Abstract 1255: Predictive Value of Brachial Flow-Mediated Dilation for Incident Cardiovascular Events in Population Based Adults Free of Cardiovascular Disease at Baseline: The Multi-Ethnic Study of Atherosclerosis.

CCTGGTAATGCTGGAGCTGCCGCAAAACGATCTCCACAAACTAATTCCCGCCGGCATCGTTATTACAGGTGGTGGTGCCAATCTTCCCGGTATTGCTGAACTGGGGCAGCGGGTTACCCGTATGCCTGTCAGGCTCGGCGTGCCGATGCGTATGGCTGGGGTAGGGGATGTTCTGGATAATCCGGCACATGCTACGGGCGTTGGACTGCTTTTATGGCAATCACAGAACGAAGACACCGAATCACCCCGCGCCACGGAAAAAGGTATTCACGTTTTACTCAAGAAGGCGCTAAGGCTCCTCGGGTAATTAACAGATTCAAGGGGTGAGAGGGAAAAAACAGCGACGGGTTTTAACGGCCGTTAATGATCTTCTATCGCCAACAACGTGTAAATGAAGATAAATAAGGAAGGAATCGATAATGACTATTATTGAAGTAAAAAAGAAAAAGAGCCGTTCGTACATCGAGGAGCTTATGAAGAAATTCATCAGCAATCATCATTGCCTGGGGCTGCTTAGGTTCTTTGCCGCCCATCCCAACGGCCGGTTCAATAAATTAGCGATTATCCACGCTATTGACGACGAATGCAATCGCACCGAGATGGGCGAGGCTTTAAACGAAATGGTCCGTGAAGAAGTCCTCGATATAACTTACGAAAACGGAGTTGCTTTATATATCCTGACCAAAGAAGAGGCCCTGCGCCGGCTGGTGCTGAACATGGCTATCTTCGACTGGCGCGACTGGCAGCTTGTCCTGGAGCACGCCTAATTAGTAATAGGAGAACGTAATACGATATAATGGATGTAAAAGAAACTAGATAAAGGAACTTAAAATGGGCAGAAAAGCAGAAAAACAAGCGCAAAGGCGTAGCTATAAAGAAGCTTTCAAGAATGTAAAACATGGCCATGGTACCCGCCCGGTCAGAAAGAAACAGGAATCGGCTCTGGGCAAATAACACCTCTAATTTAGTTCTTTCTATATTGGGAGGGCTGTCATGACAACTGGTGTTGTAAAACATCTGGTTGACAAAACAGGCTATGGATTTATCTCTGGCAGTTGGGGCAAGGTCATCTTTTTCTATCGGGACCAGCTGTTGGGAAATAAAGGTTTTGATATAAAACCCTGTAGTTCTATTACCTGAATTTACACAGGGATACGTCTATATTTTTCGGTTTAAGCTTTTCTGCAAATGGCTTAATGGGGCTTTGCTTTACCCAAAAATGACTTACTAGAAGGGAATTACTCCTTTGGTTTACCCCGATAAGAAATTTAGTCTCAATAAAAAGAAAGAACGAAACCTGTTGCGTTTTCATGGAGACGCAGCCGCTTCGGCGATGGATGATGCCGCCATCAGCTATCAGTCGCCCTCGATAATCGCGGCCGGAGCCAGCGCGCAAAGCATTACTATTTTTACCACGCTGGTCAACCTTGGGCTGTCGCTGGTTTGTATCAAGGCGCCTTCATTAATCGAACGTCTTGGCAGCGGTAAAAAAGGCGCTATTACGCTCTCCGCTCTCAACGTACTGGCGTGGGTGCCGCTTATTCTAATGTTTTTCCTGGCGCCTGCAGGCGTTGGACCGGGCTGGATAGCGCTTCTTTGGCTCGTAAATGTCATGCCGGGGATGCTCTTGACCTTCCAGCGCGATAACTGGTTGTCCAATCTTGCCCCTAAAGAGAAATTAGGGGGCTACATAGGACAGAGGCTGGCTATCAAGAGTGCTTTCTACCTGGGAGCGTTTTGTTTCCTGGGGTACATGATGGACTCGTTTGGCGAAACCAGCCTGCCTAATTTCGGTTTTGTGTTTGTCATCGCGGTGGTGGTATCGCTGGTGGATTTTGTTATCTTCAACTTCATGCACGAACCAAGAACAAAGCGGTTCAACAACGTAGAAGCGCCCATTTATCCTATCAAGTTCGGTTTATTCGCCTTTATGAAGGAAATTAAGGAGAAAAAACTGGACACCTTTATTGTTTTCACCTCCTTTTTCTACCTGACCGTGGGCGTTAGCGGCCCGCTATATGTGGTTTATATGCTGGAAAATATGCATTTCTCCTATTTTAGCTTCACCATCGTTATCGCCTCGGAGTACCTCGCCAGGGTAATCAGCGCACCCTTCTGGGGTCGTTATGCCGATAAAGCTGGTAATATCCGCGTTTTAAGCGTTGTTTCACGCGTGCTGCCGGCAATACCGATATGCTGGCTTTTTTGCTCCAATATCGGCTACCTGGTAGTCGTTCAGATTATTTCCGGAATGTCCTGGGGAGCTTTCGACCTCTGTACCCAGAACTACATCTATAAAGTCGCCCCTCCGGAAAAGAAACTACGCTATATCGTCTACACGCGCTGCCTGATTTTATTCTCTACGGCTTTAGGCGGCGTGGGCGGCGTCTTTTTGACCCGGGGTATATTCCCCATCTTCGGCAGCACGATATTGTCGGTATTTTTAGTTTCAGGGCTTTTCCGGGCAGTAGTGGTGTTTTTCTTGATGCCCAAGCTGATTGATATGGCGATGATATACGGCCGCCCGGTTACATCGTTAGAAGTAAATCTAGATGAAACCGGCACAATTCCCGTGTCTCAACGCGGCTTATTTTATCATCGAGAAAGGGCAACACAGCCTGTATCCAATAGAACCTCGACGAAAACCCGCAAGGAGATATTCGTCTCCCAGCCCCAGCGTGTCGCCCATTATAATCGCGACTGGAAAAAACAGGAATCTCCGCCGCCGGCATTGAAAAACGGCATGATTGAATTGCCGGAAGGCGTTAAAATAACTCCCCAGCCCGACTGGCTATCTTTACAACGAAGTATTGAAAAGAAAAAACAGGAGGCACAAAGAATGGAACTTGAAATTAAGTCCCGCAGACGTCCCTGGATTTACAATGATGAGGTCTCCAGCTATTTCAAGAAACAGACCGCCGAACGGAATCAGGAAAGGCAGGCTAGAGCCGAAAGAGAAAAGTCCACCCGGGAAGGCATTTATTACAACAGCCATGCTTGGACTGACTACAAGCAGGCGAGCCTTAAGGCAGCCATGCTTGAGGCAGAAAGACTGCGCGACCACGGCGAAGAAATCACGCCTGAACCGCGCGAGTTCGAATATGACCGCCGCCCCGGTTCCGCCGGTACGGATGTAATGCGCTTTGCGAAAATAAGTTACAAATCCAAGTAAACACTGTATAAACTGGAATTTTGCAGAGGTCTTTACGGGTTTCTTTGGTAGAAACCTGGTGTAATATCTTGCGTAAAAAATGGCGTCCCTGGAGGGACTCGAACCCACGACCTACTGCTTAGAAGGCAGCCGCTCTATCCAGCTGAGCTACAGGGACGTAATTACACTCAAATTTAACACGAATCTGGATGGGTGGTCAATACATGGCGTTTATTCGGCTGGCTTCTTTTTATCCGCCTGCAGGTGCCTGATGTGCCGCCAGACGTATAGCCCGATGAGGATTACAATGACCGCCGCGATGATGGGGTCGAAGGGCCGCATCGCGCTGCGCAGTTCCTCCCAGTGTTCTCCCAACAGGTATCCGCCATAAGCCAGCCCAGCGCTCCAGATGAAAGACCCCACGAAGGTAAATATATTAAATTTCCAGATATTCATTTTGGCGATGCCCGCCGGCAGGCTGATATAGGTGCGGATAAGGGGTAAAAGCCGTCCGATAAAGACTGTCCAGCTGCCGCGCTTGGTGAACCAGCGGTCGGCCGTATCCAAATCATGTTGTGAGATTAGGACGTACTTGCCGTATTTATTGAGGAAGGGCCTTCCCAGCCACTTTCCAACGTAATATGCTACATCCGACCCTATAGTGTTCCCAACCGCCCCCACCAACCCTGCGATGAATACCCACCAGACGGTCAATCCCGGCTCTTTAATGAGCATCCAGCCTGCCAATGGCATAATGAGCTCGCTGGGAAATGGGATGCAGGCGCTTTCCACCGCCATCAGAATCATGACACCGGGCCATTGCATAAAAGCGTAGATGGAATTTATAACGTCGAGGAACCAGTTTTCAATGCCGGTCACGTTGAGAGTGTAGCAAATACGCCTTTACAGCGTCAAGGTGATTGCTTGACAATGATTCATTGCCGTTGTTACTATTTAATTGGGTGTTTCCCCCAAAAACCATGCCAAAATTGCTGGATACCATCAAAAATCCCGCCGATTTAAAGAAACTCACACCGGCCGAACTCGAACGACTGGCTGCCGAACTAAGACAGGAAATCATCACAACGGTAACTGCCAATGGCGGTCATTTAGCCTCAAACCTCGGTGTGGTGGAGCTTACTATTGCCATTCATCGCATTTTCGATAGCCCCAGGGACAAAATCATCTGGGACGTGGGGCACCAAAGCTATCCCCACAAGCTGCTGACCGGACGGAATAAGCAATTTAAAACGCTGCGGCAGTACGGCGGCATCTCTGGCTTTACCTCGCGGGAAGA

Although brachial artery flow-mediated dilation (FMD) has been shown to predict recurrent cardiovascular (CV) events, its predictive value for initial CV events in low CV risk or healthy adults is not well studied. We assessed the predictive value of FMD for incident CV events in the Multi - Ethnic Study of Atherosclerosis (MESA). Brachial FMD was measured in 3027 out of 6814 subjects with mean(±SD) age 61.2 ± 9.9 years, participating in the MESA study, a population based cohort study of adults free of clinical CV disease at baseline recruited at six clinic sites in the USA. The cohort consisted of 50.2% females, 34.3% Caucasian, 19.7% Chinese, 20.8% African Americans and 25.1% Hispanics. Probability weighted Cox proportional hazard analysis was used to examine the association between FMD and five years of adjudicated incident CV events including myocardial infarction, resuscitated cardiac arrest, definite angina, probable angina (if followed by revasc), stroke, stroke death, CHD death, peripheral vascular disease and revascularization (CABG, PTCA or other revasc). Mean (SD) FMD was 4.4( 2.8)%. One hundred and ninety-eight (6.5%) of the subjects had an adjudicated CV event during the follow-up period. In the univariate probability weighted Cox Proportional hazard analysis FMD (%) was a significant predictor of CV events [hazard ratio per 1% increment; 0.86(95% CI, 0.80 – 0.92), p<0.0001]. However, after adjusting for age, gender, race/ethnicity, diabetes mellitus, cigarette smoking, systolic blood pressure, total and HDL cholesterol, heart rate, BMI, statins use and ACE inhibitor use, FMD was no longer significantly associated with cardiovascular events [hazard ratio; 0.96 (95% CI, 0.82 – 1.13), p=0.66). Similar results were observed when the analysis was stratified by race, gender, hypertension and diabetes status. The c statistics when traditional CV risk factors are in the model was 0.82 whilst the c statistics for FMD alone was 0.61. Brachial FMD is not an independent predictor of incident CV events in population based adults free of clinical CV disease at baseline. FMD may be a confounder or a mediator of the known association between traditional CV risk factors and incident CV event in this population.